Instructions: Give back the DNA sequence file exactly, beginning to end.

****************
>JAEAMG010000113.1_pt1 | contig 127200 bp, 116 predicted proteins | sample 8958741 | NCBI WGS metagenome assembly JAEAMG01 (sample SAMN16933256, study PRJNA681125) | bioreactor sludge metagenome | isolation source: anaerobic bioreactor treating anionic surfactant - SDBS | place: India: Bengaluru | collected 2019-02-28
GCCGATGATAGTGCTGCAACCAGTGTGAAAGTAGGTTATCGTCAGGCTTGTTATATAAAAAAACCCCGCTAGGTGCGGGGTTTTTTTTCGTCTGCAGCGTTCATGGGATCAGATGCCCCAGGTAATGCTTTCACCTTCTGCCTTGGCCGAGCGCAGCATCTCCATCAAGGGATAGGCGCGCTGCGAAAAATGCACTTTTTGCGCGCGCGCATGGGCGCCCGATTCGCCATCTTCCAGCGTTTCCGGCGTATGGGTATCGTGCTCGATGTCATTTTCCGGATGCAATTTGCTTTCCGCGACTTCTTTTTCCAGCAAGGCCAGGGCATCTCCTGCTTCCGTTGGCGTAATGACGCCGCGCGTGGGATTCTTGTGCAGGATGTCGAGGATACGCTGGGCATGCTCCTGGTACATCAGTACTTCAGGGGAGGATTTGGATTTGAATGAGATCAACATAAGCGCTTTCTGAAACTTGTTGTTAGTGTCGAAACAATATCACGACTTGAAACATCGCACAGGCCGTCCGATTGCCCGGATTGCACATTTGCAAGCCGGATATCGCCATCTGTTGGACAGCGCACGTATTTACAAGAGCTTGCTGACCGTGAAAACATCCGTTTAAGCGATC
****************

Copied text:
>JAEAMG010000113.1_pt1 | contig 127200 bp, 116 predicted proteins | sample 8958741 | NCBI WGS metagenome assembly JAEAMG01 (sample SAMN16933256, study PRJNA681125) | bioreactor sludge metagenome | isolation source: anaerobic bioreactor treating anionic surfactant - SDBS | place: India: Bengaluru | collected 2019-02-28
GCCGATGATAGTGCTGCAACCAGTGTGAAAGTAGGTTATCGTCAGGCTTGTTATATAAAAAAACCCCGCTAGGTGCGGGGTTTTTTTTCGTCTGCAGCGTTCATGGGATCAGATGCCCCAGGTAATGCTTTCACCTTCTGCCTTGGCCGAGCGCAGCATCTCCATCAAGGGATAGGCGCGCTGCGAAAAATGCACTTTTTGCGCGCGCGCATGGGCGCCCGATTCGCCATCTTCCAGCGTTTCCGGCGTATGGGTATCGTGCTCGATGTCATTTTCCGGATGCAATTTGCTTTCCGCGACTTCTTTTTCCAGCAAGGCCAGGGCATCTCCTGCTTCCGTTGGCGTAATGACGCCGCGCGTGGGATTCTTGTGCAGGATGTCGAGGATACGCTGGGCATGCTCCTGGTACATCAGTACTTCAGGGGAGGATTTGGATTTGAATGAGATCAACATAAGCGCTTTCTGAAACTTGTTGTTAGTGTCGAAACAATATCACGACTTGAAACATCGCACAGGCCGTCCGATTGCCCGGATTGCACATTTGCAAGCCGGATATCGCCATCTGTTGGACAGCGCACGTATTTACAAGAGCTTGCTGACCGTGAAAACATCCGTTTAAGCGATC